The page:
Category 1 — Clean Water
Clean water originates from a source that doesn't pose substantial harm to humans. Examples of clean water sources may include, but are not limited to, broken water supply lines, melting ice or snow, falling rainwater, and broken toilet tanks and toilet bowls that do not contain contaminants or additives.
Full water damage restoration of existing wet carpet, flooring, walls, and trim can be performed along with restoring any personal property that absorbed water.
A drying plan is created for the affected area, and a calculated placement of dehumidifiers and air movers is determined. Depending on the location and severity of the damage, it may be necessary to remove carpet, hardwood flooring, drywall, trim, and more in order to ensure the wet materials are thoroughly dried.
Drying commonly averages 3 to 4 days. Once all the areas are tested and measure within acceptable moisture levels, cleanup is completed and your home is ready for any construction repairs that may be necessary.
Category 2 — Gray Water
Gray water contains a significant level of contamination and has the potential to cause discomfort or sickness if consumed by humans or if they are exposed to it.
Examples of gray water sources may include, but are not necessarily limited to, discharge from dishwashers or washing machines, overflows from washing machines, overflows from toilet bowls with some urine (no feces), sump pump failures, and seepage due to hydrostatic pressure.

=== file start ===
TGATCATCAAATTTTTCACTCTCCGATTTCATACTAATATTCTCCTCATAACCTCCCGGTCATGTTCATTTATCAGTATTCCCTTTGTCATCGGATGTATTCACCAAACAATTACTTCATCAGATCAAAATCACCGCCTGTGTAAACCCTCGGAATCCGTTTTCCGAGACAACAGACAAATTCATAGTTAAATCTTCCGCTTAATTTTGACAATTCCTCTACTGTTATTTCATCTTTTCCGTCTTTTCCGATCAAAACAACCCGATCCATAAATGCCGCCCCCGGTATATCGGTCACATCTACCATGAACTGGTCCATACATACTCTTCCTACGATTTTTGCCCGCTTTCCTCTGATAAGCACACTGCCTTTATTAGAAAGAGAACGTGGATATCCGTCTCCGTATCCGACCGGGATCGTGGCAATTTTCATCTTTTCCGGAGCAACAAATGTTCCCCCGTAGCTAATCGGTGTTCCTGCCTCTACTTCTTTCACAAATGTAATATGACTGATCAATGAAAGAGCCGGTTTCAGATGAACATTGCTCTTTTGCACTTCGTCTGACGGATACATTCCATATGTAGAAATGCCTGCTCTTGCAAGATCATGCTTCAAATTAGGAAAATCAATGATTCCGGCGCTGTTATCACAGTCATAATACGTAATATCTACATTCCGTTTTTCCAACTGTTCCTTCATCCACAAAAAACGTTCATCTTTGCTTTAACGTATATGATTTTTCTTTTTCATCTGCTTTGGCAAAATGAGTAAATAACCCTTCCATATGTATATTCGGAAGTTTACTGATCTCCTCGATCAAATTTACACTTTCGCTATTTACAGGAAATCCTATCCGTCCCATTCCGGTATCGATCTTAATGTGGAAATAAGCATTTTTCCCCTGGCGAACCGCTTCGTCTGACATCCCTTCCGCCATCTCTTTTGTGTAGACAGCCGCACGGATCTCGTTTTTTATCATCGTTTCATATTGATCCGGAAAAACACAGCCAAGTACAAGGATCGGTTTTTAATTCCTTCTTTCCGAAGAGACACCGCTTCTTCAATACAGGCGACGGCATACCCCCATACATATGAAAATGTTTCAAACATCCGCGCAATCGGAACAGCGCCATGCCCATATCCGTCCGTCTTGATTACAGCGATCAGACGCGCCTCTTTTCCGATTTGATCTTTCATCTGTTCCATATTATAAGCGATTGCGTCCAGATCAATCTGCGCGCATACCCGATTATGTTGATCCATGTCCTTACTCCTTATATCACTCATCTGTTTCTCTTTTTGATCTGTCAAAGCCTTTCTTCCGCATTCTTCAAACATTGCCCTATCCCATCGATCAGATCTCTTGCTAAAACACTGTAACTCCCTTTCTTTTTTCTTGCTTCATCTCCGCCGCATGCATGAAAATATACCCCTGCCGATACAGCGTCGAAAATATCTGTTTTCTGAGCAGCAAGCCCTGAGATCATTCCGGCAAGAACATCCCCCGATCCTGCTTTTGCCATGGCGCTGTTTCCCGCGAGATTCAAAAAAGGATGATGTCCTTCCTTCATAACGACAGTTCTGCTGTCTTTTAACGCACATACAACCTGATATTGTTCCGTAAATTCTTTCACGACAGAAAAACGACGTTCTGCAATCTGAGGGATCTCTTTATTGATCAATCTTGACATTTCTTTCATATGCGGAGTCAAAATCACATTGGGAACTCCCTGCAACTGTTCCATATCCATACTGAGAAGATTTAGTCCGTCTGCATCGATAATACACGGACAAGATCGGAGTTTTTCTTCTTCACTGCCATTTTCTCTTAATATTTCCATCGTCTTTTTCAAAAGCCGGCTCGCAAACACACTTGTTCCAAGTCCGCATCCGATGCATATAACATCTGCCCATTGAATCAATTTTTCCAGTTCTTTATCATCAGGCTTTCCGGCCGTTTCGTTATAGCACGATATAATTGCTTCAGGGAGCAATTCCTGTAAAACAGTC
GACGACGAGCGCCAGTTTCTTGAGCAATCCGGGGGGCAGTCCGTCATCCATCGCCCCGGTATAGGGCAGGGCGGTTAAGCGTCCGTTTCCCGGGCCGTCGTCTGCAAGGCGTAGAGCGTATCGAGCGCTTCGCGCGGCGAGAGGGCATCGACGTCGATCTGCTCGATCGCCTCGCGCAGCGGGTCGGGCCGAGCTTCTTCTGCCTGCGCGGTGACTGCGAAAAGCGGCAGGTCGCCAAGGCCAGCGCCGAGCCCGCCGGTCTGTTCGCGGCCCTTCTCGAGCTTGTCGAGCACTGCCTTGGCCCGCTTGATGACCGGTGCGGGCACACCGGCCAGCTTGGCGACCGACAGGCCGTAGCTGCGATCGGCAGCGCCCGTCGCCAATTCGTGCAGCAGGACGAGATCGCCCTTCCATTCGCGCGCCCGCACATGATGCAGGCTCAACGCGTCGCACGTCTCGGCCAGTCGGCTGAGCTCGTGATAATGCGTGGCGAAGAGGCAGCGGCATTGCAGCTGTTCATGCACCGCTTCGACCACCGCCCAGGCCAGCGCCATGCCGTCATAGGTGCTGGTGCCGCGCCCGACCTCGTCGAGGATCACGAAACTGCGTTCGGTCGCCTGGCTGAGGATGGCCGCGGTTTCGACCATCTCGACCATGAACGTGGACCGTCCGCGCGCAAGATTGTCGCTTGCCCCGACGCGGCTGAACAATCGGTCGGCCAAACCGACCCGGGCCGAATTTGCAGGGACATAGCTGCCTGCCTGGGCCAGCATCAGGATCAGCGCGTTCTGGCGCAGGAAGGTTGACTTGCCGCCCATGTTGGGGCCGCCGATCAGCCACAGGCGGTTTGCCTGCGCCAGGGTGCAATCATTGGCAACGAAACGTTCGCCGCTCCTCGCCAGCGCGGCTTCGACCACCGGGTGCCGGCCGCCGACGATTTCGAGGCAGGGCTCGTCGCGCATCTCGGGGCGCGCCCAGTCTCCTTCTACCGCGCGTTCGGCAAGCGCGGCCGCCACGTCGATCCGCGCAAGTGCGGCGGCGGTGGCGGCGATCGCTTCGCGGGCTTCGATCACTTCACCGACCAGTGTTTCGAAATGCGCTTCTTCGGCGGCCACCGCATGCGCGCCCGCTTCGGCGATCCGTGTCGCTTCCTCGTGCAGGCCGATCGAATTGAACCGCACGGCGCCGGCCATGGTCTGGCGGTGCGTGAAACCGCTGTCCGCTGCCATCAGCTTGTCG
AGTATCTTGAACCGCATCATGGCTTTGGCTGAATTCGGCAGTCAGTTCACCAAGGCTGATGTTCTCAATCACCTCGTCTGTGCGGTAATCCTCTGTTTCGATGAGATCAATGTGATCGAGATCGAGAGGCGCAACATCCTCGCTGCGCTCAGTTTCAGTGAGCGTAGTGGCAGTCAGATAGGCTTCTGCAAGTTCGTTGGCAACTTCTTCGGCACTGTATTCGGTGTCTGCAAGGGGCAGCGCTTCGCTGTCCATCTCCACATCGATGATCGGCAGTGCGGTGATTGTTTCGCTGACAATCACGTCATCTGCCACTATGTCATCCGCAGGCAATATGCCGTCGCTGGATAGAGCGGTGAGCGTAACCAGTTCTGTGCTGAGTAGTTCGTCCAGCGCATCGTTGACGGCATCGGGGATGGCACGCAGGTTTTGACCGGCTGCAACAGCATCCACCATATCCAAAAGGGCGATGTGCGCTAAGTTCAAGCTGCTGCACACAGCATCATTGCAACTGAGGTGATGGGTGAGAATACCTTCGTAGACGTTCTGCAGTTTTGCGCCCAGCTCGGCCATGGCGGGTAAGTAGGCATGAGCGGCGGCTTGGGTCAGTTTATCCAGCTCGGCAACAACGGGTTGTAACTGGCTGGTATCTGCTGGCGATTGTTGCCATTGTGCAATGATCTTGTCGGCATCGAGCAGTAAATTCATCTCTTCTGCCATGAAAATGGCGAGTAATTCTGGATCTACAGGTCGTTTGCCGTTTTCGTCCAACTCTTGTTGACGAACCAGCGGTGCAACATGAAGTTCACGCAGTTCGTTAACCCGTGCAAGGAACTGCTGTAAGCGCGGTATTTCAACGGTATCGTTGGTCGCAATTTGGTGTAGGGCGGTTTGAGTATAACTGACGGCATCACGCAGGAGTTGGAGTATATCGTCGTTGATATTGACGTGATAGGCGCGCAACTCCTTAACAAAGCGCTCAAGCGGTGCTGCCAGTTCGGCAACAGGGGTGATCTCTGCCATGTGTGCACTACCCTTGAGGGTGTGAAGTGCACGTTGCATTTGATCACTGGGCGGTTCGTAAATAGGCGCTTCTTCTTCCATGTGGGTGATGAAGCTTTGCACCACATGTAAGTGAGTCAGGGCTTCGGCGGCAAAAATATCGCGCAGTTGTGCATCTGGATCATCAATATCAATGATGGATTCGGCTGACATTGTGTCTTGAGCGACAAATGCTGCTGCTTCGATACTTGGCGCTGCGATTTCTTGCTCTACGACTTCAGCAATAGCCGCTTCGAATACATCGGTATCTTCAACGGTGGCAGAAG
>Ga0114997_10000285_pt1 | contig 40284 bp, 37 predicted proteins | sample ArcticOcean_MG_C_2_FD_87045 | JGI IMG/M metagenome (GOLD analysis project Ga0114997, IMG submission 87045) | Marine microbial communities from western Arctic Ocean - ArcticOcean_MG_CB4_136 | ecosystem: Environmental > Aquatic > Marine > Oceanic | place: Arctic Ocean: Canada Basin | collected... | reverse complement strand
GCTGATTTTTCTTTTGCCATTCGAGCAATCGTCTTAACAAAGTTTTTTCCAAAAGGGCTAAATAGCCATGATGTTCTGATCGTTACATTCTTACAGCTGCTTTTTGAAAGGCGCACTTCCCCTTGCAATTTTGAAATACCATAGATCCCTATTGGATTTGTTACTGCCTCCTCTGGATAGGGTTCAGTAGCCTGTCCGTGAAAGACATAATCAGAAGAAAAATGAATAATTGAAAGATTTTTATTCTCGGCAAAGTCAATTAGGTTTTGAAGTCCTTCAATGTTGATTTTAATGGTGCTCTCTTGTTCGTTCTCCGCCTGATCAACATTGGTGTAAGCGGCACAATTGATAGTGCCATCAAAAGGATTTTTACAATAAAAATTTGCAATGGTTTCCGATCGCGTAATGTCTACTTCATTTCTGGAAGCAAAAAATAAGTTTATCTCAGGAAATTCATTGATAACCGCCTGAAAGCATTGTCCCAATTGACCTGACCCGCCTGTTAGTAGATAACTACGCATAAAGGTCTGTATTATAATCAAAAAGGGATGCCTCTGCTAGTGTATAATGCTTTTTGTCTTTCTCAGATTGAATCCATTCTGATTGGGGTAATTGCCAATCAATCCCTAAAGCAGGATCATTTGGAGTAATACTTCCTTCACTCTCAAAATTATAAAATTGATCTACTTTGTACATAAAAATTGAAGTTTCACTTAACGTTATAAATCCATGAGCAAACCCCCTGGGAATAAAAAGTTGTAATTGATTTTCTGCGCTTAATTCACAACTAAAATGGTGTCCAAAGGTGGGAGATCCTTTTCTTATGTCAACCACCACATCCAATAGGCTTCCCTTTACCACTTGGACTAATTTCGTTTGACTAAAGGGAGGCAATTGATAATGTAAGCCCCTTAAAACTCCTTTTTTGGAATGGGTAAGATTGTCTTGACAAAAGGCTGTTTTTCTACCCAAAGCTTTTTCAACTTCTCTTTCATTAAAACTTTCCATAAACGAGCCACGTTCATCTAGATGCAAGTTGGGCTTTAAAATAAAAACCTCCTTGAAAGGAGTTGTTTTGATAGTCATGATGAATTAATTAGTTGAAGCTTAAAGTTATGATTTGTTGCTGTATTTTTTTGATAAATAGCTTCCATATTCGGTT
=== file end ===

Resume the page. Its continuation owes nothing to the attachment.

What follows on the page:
Gray water may contain chemicals, bio-contaminants (fungal, bacterial, viral, algae), and other forms of contamination, including physical hazards.
Gray water in flooded structures that remains untreated for longer than 48 hours may change to Category 3. Damaged property from Category 2 water is treated in a gray manner on a case-by-case basis as to the severity of damage and source of the water.
A drying plan for gray water damage restoration is created and handled in much the same manner as Category 1 water. Aside from that, S & S Contracting may recommend that certain affected properties be disposed of rather than restored or remediated.
Structural materials may be removed to provide full access for air movement around any hidden wet material. Once the property is clean, a wipe down and application of an antibacterial solution are common.
Category 3 — Black Water
Black water contains pathogenic agents and is highly unsanitary. Black water includes sewage and other contaminated water sources entering or affecting the indoor environment. Toilet backflows that originate from beyond the toilet trap are considered black water contamination, regardless of visible content or color.
Category 3 water includes forms of flooding ground surface water and rising water from rivers or streams. Such water sources carry silt and organic matter into structures that create black water conditions.
Materials affected by black water are bagged and disposed of. Any structural materials that cannot be readily replaced are cleaned and treated with an antibacterial solution. Then, they are dried to acceptable moisture levels, so construction restoration can begin without the risk of mold and mildew growth.